Detailed Accident Report

Back to accidents page

Date: 2008-01-16
Submitted By: WWAN
Place: Canyon Creek
State: BC
Country: CANADA
Fatalities: 1
Summary: 2 skiers caught and buried, one killed


Please visit:

Veteran skier dies in B.C. avalanche

Friends tried to revive buried man

John Korobanik, Canwest News Service

Published: Friday, January 18, 2008

The latest person killed in an avalanche in Western Canada was a veteran hang-glider who "just wanted to make the world a better place."

But friends said Peter Bowle-Evans, 61, of Golden wasn't the kind of man to take unnecessary risks.

The former president of the Hang Gliding and Paragliding Association of B.C. became the country's latest avalanche fatality Wednesday when he and a second skier were caught in a backcountry slide near the Kicking Horse ski resort, about 145 kilometres west of Banff.

RCMP Cpl. Barry Kennedy said the second man, Hugh Southee, 26, of Fernie, B.C., survived when the third member of the group, Kyle Chartrand, 29, of Canmore, rescued him.

The two then found and dug out Bowle-Evans and performed CPR for about 30 minutes, but were unable to revive him.

Southee and Chartrand walked about nine hours back to the resort, where RCMP and search and rescue officials were informed.

Bowle-Evans' body was brought out Thursday.

The accident occurred in a valley called Canyon Creek accessed by skiers and snowboarders off the top mountain ridge of the Kicking Horse resort.

"He skied the backcountry almost every single day," Bowle-Evans' wife, Brenda, said. "He was like a hero to the younger skiers, a 61-year-old skiing with 26-year-olds."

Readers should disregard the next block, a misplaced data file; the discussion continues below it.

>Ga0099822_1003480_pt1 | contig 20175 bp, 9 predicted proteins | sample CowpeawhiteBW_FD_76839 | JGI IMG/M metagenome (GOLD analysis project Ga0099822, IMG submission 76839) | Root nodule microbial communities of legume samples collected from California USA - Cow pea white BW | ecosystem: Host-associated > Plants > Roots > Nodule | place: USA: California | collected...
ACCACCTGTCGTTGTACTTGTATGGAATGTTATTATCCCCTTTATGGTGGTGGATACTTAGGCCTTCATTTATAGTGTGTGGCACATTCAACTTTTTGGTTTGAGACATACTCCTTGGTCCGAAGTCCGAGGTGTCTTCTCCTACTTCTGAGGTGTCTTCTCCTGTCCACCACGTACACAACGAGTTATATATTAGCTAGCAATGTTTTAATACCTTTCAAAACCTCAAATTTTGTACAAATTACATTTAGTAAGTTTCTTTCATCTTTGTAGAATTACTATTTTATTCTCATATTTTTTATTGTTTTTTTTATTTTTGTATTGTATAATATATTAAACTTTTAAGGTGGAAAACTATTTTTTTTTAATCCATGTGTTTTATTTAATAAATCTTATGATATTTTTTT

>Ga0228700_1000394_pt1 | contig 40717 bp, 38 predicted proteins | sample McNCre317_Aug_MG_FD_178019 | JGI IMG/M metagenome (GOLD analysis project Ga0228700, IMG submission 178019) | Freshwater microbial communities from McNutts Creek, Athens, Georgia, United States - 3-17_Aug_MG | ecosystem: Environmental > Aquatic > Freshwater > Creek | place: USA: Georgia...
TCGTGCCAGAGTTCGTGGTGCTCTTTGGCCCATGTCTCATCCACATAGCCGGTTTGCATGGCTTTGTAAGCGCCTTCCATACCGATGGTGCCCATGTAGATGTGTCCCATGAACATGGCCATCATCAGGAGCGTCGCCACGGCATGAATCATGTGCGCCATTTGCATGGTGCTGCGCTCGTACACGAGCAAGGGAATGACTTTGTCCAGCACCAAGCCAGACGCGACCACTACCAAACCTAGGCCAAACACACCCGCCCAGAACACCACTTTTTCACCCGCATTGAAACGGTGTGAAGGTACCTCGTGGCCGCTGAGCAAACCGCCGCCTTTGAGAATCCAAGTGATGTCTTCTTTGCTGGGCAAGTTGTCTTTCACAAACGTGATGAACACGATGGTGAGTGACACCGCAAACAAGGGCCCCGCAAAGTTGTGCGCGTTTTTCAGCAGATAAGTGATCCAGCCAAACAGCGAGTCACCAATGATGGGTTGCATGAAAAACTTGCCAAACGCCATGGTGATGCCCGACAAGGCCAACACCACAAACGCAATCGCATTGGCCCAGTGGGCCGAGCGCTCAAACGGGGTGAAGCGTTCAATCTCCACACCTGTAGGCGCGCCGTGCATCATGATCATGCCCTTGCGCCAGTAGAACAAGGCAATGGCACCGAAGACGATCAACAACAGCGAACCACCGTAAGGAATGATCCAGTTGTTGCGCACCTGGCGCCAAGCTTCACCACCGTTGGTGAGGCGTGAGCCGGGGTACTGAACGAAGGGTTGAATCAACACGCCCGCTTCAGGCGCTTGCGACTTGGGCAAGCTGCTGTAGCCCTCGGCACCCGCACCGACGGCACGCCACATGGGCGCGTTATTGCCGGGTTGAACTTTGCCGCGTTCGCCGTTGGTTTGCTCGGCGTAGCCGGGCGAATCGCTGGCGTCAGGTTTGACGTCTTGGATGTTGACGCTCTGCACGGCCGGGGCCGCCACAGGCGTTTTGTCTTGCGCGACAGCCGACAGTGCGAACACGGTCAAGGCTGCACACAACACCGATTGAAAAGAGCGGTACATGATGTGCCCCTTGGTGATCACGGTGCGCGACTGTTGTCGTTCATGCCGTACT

The Canadian Avalanche Centre had rated the avalanche risk as "considerable" for alpine areas and said skier-triggered avalanches were "probable."

Bowle-Evans' son, 27-year-old Morgan, who had skied the backcountry with his dad, said the avalanche slab was about 50 centimetres thick, 200 metres wide and slid more than 400 metres.

He said Southee told him his dad was first down the slope, about 5.5 kilometres outside the ski resort, because he hadn't hiked as far up the mountain side.

"I think he was a little tired," said Morgan. "Dad made about 12 turns and then was out of sight. They thought he was gone and waited a bit. Then the next guy (Southee) went. He made about two turns and the whole thing came down."

The last avalanche fatality in the area was in January 2006, when a snowboarder died in a permanently closed area inside the Kicking Horse boundary.

Bowle-Evans was described him as a person unlikely to take any unnecessary risks.

"I can't say I ever saw him angry or speak poorly of anyone," said Stewart Midwinter, who knew Bowle-Evans through the hang-gliding association. "He just wanted to make the world a better place."

Bowle-Evans, a civil engineering technician, is the 11th person to be killed in an avalanche in Western Canada this winter.

"The worst is yet to come in terms of the months with the highest average number of avalanche accidents and that's January, February and March," said John Kelly of the Canadian Avalanche Centre.

? The Calgary Herald 2008